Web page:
All pretty grim. I begin my new regime in a week's time. I'm hoping the side effects will be a lot less severe than the last treatment.

Thanks to everyone who has committed time to supporting us in the weeks ahead. We will need different support from what we had anticipated. I will need to work out how much I am capable of, in the next phase, and then get my head round what kind of "life" exists, beyond popping the pills. I can't see that far, just yet.


  1. I guess that is the downside of clinical trials. In many cases the motivation of the trial can be to prove how well the drugs actually work, are they cheaper to purchase and prescribe etc, and the patient is just a human Guinee pig in what is often a commercially driven process. Sounds like the Doctor wants to use something more tried and tested with a higher probability of working. Let’s hope for a quick response to the new regime, and you will probably know after a couple of cycles, how well it is doing. You still have the SCT in your back pocket and there are a number of other standard regimes or even new trials left to try. Light regular exercise and meditation might help. I have started using some light weights and have found that helpful for upper body strength. I also walk a few miles a day with Google Fit on my phone and also eating the right way to get my BMI into line. As we patients know, having Myeloma is stressful enough, not to mention the fatigue of chemo.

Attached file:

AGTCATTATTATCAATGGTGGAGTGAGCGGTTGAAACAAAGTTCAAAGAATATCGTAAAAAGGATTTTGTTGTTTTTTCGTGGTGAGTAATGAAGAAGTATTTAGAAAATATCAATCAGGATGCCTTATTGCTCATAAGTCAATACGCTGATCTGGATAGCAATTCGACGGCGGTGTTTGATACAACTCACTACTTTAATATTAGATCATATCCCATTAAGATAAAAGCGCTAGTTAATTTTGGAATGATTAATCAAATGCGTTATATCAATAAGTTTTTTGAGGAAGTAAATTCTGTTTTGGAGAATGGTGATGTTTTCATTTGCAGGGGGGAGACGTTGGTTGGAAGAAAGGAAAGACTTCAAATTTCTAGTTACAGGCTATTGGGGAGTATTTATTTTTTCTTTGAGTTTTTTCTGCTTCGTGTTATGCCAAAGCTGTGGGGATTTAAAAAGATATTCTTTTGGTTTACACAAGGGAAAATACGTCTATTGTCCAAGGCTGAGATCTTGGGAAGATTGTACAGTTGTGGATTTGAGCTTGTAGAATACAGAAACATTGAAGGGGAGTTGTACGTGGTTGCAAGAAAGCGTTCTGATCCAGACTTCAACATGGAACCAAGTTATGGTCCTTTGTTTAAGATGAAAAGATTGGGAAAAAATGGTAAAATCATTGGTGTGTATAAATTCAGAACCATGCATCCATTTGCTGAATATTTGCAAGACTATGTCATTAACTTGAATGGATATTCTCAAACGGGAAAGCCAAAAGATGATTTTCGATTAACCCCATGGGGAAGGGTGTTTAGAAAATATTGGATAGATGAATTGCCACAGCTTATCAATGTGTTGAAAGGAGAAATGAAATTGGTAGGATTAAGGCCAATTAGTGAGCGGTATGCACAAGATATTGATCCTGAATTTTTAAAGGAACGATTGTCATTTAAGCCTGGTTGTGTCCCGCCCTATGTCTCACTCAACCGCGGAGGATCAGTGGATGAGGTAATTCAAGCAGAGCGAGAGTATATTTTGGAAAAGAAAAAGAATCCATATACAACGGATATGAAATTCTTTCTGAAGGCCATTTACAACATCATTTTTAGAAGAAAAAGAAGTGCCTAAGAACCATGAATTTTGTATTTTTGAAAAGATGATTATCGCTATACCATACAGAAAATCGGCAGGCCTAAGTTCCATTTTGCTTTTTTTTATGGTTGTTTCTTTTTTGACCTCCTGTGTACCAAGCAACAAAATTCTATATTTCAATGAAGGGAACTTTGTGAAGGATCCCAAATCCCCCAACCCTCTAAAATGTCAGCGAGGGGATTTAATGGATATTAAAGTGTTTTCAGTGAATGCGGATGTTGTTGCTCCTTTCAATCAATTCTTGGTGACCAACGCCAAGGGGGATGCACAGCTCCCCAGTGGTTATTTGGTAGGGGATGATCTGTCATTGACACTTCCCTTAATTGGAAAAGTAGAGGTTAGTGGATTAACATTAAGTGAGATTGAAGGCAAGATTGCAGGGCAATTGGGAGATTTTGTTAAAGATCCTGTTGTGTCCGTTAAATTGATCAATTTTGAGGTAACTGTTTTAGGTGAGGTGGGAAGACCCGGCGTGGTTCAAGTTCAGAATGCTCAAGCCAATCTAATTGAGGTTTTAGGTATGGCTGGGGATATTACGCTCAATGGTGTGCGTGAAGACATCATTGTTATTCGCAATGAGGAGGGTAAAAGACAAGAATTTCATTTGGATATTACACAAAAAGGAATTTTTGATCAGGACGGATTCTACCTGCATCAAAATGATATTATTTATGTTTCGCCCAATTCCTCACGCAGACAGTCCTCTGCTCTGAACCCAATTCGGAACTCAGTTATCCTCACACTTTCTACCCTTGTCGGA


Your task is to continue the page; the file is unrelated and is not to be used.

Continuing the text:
1. Maybe. Though the trial wasn’t about the efficacy of ixazomib per se - as far as I understand that is already proven. I think the issue is that my myeloma is resistant to proteasome inhibitors. My response to velcade wasn’t much better.

      So really this is two things:
      1) a chemo regime that works for many, failed to work for me. Which is a horrid experience, but hardly unusual in myelomaworld.
      2) the distress caused by the last-minute nature of the doctors’ decision making. Which is a big flaw, I believe, in patient care, and about which I am quite angry and very upset.
      Put together the two amount to a shitty week! But again, hardly unusual in myelomaworld.

      And they mean that this phase in my treatment is going to be even longer than I anticipated. Which is not a big deal at all, in myelomaworld, where treatment is often unending. But it is a very big deal indeed to the extent that I still pretend(ed) to inhabit normalworld, where people don’t have to take chemo every day for the rest of their lives.